Good-natured way over-the-top ensemble old guy action movie, directed by Stallone, with cameos by Schwartznegger and Bruce Willis, and a good performance by Mickey Rourke.
I have never acquired a taste for the kind of acting that is often done in silent movies and my experience of Nosferatu suffered from this, but I'm glad I watched it. I wish I knew more about all the ways it was influential on movie-making. There's a famous scene where Nosferatu rises straight up out of his coffin. I found myself mumbling "wire-work."
Hawaii Five-0 (reboot)
We're watching season 2, and enjoying this more since Masa Oki became a regular character
Twice Tempted by Jeaniene Frost (#2 in the Night Prince series)
Vampire romance. I like them except that the plots are too heavily driven by manufactured relationship angst of kinds that would make a sensible person run screaming in real life.
Fire in the Blood, Blood on the Water (Vampire Files #5-6) by P.N. Elrod
It's the early 20th century in Chicago, and a journalist who was recently made into a vampire (Jack Fleming) works with a human British P.I. who used to be an actor (Charles Escott). They associate with gangsters and femmes fatales a lot but they mostly have modern middle-class values (e.g. the vampire doesn't hunt human victims but drinks from cattle at the Chicago stockyards). Although these are technically 2 novels, they come in an omnibus (Vampire Files part 2) and Blood on the Water doesn't really stand alone. I was pretty annoyed at the ebook because it was a badly done OCR conversion and had not been adequately proofread. For example, there is a character named Escott, but his name is spelled Escort half the time. And one character has a book called The Invisible Matt on his desk. I like the protagonists a lot and there are quite a few very competent female characters in the series. And this vampire has a really good romantic relationship that has no manufactured angst at all.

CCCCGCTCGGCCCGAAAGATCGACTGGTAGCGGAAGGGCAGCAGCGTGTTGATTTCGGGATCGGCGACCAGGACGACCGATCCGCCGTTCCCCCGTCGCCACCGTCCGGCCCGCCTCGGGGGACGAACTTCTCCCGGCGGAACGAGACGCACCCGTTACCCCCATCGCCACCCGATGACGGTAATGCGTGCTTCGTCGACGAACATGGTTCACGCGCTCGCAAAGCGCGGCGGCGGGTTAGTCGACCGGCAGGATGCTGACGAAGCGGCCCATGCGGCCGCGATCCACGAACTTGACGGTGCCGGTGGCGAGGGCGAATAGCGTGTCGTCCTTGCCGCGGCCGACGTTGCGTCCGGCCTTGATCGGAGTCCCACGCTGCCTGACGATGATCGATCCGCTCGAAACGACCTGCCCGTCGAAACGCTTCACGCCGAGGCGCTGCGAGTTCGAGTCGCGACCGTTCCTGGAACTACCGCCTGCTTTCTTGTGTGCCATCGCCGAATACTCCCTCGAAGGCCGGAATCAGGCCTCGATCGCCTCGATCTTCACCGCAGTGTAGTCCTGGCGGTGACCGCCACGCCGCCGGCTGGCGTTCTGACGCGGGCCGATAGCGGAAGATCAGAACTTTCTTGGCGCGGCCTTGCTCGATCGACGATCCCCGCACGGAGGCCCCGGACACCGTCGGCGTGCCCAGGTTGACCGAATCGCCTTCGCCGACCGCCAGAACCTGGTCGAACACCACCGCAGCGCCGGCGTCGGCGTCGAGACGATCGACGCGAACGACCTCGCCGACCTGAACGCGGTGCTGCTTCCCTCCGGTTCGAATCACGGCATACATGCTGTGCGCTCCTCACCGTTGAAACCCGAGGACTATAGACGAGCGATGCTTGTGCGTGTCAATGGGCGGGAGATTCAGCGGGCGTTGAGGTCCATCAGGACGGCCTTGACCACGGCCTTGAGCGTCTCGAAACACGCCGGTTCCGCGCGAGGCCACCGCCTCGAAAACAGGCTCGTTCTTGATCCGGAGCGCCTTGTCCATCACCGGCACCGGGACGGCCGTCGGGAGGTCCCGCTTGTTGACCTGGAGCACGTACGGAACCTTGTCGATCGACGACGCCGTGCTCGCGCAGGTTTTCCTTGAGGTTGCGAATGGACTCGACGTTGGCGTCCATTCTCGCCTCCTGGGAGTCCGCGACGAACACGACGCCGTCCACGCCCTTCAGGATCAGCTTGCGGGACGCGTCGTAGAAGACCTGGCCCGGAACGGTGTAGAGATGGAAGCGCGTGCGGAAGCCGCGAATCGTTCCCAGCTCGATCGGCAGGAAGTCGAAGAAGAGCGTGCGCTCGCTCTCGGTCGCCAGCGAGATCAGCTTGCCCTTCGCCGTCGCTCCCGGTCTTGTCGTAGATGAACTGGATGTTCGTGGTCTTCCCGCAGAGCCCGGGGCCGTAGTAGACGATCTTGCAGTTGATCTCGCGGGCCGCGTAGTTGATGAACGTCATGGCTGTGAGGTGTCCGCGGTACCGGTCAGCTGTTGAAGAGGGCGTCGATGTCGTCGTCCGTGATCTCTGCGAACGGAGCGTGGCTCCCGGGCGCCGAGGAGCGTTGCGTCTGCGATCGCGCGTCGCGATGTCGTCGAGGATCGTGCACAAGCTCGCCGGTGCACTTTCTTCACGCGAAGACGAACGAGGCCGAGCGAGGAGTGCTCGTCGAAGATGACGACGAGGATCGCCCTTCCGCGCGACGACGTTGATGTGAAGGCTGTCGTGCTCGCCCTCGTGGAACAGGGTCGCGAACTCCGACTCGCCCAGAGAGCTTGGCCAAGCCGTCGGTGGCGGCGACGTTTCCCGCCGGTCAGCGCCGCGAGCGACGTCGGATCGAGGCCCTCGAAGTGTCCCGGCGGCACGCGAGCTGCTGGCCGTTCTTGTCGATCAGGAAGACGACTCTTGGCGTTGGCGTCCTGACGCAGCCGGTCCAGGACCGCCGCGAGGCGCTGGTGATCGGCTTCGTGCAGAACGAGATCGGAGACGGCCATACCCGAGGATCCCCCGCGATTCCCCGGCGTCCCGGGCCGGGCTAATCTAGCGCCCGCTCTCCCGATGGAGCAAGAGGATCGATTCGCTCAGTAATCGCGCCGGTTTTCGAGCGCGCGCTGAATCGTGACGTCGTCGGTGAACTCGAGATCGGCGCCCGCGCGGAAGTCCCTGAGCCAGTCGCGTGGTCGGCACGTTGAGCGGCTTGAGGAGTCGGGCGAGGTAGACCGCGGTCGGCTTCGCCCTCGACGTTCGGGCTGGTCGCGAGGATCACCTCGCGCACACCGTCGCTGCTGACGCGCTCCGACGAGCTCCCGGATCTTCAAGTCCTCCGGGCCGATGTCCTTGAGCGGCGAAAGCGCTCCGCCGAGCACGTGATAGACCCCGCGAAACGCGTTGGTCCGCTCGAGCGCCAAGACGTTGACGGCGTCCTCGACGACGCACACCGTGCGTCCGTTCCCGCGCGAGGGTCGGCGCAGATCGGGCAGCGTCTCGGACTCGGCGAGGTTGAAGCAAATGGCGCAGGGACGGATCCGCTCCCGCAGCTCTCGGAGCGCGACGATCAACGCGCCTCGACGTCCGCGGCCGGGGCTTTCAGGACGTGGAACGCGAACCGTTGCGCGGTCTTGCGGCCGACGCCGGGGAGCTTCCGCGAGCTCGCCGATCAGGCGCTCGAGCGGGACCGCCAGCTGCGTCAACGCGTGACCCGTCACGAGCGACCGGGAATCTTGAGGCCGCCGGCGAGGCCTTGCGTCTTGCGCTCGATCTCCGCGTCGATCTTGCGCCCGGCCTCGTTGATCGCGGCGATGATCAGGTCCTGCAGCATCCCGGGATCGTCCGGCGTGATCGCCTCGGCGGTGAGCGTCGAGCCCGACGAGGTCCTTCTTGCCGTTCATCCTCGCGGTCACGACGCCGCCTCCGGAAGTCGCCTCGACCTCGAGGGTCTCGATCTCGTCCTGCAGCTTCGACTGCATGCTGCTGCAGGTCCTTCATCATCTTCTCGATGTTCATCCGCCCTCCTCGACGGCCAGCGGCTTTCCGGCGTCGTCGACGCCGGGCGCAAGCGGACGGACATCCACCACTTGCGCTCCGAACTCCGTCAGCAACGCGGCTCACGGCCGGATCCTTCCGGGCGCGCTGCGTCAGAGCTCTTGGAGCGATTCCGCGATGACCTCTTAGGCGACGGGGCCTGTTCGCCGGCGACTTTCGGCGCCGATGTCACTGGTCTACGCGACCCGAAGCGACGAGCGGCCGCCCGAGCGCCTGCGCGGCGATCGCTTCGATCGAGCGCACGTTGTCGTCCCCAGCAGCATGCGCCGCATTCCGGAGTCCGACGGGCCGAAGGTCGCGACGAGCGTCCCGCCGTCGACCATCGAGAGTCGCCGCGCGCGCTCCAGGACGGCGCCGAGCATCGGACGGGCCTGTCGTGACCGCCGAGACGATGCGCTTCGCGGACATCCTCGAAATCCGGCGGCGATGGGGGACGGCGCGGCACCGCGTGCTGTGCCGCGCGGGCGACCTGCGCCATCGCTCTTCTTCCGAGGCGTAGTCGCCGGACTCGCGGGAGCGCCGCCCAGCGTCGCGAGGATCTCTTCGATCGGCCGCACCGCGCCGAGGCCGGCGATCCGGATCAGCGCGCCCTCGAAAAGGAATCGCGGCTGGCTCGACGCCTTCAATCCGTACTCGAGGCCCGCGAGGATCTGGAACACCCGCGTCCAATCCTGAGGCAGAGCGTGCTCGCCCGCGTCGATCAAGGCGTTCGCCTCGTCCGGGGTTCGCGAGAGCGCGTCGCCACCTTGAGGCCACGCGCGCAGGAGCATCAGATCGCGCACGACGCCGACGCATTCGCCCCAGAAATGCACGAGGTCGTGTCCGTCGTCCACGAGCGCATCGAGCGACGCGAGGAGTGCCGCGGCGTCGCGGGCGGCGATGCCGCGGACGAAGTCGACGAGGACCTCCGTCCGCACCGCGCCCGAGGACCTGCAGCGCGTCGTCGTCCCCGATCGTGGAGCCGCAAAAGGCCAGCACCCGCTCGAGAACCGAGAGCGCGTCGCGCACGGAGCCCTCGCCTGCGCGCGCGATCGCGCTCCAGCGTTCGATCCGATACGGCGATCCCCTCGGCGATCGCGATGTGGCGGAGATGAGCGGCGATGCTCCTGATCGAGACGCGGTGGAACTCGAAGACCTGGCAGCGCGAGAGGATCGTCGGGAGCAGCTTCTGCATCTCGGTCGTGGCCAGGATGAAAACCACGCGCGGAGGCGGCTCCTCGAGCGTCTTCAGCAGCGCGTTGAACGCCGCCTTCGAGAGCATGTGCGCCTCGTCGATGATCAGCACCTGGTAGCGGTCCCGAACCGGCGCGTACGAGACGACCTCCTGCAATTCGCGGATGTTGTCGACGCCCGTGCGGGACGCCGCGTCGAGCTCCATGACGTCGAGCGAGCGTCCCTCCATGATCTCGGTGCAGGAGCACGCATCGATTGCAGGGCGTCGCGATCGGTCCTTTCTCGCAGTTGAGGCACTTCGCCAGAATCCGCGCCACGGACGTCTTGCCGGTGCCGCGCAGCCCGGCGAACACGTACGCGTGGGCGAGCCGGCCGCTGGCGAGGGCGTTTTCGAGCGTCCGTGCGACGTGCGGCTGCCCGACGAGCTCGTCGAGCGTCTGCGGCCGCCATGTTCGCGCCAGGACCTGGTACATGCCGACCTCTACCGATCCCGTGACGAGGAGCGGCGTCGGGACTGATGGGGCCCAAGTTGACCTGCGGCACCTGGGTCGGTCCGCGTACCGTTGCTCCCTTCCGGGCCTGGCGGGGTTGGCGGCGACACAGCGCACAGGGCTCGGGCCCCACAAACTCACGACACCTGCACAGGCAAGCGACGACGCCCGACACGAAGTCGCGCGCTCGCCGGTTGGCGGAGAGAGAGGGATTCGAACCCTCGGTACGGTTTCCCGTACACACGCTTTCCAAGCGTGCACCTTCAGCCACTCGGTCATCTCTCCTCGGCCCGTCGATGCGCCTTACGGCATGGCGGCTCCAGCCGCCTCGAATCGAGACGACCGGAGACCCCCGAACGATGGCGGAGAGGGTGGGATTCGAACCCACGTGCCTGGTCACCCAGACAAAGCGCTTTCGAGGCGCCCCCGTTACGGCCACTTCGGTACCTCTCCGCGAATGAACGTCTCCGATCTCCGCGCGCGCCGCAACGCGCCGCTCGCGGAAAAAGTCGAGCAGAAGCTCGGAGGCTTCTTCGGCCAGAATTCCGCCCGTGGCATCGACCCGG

Nightingale's Lament (Nightside #3) by Simon R. Green
I want to like this series more than I do. Green has a fabulous imagination at times, but it's mixed in with a lot of fairly cliched noir tropes and moralism.
The Moor, Laurie R. King (Mary Russell #4)
This is really well written in loving detail. I loved her descriptions of the moor and it was amusing to see Holmes reacting to people wanting to talk to him about The Hound of the Baskervilles. The mystery itself I didn't care that much about...the villains were not very interesting, and for the most part the solving of the mystery wasn't very interesting either; it was more of an excuse to get Russell and Holmes interacting with local folks. For calibration purposes, I don't know anything about Sabine Baring-Gould. I will read more of this series.
The Sittaford Mystery, Agatha Christie
Audiobook. I picked this up while reading The Moor and was amused to discover it is also about Dartmoor. It's a little Dartmoor fest over here.
This is the most adorable, bizarre game ever. You have a fireplace and you can buy stuff and burn it. Weird things happen when you burn certain stuff. And you have a penpal. If that sounds boring, I hope you go try it out anyway.
This entry was originally posted at http://firecat.dreamwidth.org/857053.html, where there are comments. I prefer that you comment on Dreamwidth, but it's also OK to comment here.